Friday, 30 January 2015

Signing on the dotted line - it's a nightmare!

Be careful who you authorise to sign company documents on your behalf, if you want to avoid a Gordon Ramsay-style kitchen nightmare.

That’s the message from our senior partner Graham Davies, who has been digesting the implications of the celebrity chef’s latest court case.

The TV cook and restaurateur has been landed with an estimated £1.6 million bill after losing a court fight to free himself from a pub contract.

Ramsay accused his father-in-law Chris Hutcheson of secretly signing a deal to make the chef personally liable for the pub’s £640,000 annual lease.

Mr Hutcheson used a ‘ghostwriter’ machine to replicate the chef’s signature, but the court found that he was acting within ‘the wide general authority conferred on him by Mr Ramsay’.

Graham said the case raised important issues which ought to be acknowledged by Shropshire employers.

“It is clear from this ruling that a ghost signing machine can effectively sign a legally binding document. And so, if you give a member of staff authority to act on your behalf and use your ghost signature when a personal guarantee is required, you are likely to be bound by the terms of the guarantee.

“This case emphasises the importance of setting out exactly what an agent can and cannot do on your behalf, right from the outset. The ghost signature machines used to place Mr Ramsay’s signature on documents gave the appearance of a pen signature, with a fine nib being used.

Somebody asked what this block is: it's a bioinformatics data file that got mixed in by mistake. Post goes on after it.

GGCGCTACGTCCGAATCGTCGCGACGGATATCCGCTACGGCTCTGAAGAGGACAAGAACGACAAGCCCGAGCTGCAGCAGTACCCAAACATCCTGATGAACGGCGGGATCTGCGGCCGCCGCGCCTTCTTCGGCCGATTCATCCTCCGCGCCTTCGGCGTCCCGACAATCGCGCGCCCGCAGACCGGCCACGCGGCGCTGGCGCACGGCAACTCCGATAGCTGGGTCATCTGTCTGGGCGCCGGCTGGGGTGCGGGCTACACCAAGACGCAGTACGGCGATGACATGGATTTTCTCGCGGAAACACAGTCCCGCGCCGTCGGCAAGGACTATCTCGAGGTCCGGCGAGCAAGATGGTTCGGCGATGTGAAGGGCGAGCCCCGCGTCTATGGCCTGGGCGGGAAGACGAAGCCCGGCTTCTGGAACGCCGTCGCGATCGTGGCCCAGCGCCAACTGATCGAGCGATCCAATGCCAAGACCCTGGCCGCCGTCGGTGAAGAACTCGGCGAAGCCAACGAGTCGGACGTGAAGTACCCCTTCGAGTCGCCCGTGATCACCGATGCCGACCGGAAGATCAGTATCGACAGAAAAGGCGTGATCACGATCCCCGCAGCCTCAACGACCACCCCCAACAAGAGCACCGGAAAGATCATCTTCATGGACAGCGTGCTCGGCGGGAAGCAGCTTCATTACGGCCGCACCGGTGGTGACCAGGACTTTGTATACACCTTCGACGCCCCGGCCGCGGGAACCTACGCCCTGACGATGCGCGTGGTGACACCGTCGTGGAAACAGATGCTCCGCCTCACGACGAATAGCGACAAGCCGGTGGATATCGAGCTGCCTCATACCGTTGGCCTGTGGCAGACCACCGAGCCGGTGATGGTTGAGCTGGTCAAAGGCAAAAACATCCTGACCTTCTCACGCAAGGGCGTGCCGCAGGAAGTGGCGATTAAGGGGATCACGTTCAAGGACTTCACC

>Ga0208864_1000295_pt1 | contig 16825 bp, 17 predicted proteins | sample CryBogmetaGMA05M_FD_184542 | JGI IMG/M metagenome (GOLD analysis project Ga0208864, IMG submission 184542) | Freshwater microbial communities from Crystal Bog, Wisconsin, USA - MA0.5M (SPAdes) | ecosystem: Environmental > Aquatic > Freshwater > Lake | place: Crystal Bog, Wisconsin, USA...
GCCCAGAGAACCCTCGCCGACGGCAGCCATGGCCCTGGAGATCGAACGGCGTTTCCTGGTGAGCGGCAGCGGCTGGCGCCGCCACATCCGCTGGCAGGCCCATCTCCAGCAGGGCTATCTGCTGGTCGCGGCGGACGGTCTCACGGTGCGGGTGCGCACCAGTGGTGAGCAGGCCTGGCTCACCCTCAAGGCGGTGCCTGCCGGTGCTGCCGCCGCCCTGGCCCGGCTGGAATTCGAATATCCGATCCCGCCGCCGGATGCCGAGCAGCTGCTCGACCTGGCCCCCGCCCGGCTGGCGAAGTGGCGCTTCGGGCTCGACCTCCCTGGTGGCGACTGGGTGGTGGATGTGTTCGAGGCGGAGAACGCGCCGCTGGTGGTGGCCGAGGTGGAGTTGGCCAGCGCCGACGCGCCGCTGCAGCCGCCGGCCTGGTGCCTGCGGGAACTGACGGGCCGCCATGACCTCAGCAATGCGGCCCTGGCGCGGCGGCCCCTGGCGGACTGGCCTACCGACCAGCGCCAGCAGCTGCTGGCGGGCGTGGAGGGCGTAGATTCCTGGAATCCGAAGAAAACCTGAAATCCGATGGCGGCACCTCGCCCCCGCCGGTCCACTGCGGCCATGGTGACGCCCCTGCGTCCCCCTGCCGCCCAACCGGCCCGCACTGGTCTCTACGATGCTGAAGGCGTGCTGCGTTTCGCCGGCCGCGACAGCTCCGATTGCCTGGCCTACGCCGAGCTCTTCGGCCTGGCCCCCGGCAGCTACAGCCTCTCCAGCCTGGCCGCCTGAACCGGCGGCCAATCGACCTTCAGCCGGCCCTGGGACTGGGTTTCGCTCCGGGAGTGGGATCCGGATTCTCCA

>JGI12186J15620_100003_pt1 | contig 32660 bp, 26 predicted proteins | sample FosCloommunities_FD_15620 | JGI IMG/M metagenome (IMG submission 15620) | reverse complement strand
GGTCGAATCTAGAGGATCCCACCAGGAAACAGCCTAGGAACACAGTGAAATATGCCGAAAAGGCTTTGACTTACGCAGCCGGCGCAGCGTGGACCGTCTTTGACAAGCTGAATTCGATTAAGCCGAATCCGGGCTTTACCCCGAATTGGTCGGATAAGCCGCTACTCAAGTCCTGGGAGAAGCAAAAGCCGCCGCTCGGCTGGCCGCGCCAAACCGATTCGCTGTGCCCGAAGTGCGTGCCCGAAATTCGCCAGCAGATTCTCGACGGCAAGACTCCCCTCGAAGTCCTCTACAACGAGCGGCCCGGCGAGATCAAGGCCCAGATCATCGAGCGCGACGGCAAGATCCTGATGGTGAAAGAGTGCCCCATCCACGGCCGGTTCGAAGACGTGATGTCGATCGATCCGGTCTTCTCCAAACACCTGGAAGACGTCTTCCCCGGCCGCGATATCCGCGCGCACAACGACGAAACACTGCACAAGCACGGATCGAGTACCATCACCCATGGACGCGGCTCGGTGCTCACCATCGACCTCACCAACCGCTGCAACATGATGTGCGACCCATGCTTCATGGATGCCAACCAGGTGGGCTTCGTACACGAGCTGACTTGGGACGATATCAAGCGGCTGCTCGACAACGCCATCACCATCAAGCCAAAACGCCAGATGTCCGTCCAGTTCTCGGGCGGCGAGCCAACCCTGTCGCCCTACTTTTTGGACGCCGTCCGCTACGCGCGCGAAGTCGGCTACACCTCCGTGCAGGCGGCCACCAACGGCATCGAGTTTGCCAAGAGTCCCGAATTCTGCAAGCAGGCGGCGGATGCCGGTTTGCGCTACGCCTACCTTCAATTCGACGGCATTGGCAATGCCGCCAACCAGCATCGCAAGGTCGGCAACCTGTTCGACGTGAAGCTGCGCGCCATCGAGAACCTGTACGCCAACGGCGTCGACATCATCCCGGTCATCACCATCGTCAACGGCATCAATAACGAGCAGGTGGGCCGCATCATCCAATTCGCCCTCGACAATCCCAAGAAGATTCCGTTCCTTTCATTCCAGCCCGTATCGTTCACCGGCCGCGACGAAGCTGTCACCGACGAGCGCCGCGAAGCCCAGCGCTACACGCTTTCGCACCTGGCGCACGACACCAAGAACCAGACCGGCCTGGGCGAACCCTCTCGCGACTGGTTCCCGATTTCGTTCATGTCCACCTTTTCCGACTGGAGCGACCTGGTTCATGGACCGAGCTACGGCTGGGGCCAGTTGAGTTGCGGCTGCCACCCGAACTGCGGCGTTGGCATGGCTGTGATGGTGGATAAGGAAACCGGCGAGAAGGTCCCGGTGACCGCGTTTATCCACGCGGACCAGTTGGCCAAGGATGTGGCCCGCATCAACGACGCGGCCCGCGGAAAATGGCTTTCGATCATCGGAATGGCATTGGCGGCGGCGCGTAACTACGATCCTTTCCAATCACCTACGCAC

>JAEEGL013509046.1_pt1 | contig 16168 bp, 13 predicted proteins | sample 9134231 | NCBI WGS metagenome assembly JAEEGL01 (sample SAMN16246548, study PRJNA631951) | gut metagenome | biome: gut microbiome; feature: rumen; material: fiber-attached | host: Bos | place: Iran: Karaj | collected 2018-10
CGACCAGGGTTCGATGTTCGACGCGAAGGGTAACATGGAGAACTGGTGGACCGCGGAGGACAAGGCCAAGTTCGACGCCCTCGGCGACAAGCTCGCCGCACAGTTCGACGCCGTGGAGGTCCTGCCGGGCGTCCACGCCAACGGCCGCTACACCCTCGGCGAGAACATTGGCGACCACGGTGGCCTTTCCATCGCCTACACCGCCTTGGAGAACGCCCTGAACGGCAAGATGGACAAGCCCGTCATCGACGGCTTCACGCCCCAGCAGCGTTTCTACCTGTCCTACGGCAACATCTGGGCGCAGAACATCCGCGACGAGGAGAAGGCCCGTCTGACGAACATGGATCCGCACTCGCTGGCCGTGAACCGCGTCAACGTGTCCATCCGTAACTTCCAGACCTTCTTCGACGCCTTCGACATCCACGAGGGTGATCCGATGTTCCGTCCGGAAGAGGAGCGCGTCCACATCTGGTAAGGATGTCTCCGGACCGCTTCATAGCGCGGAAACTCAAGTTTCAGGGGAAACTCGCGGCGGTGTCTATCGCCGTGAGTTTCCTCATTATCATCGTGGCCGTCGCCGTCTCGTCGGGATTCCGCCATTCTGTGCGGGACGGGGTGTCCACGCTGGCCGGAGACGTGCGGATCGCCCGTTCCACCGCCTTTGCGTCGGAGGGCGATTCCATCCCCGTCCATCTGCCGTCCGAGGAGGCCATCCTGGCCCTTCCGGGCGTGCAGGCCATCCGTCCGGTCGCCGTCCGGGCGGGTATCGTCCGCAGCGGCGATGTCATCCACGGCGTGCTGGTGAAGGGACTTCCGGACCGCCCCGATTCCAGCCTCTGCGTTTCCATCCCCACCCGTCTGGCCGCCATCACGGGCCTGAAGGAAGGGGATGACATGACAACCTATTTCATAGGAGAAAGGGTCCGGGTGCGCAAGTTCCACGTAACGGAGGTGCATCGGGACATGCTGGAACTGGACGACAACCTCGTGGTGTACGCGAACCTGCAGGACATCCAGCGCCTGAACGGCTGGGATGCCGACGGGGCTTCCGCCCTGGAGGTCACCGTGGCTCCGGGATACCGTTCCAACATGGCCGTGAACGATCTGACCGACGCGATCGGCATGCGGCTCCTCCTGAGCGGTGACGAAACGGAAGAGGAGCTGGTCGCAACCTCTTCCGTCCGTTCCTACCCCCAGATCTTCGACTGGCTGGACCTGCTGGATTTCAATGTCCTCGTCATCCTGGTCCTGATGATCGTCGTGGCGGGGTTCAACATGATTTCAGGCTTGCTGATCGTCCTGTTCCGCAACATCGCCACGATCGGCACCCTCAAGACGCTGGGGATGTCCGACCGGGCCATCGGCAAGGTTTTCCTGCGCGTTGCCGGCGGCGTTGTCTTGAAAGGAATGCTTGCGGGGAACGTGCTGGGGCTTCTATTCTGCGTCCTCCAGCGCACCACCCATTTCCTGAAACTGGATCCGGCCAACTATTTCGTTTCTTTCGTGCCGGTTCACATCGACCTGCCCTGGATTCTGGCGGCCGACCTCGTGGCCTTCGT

“This judgement indicates that it would not be necessary to confirm that the person indeed made that signature with his own hand, which is a timely warning to all business people that they must take extra care over who has the right to authorise legal documents.”

Wednesday, 21 January 2015

What's the deal with flexible working hours?

Can company bosses ignore a request for flexible working hours from their staff?

The answer, in almost every single case, is ‘no they can’t’, according to employment law specialist John Mehtam, from Martin-Kaye Solicitors in Telford.

He said: “The law changed last summer to remove the statutory procedure which had to be followed when considering flexible working requests. But the law still requires employers to deal with all applications in what is described as a ‘reasonable’ manner.”

So what does ‘reasonable’ actually mean?

John said: “An employer must look carefully at the benefits of the requested changes in working conditions for the employee and the business, and weigh these against any adverse business impact of implementing the changes.

“Employers must remember that they are under no statutory obligation to grant a request to work flexibly if it cannot be accommodated by the business without causing significant inconvenience.”

Deputy Prime Minister Nick Clegg found himself in hot water when he said on his LBC radio show that, although record numbers of workers were granted flexible working rights, employers could “ignore such requests if they want”.

John said: “There are a number of acceptable reasons for rejecting an application, but you can’t ever simply ignore it, as Mr Clegg incorrectly suggested. Companies would risk finding themselves facing an employment tribunal, and staff could have a case for a potential discrimination claim.”

All workers have the right to request flexible hours if they have worked for a company for at least 26 continuous weeks, and have placed their request officially, in writing.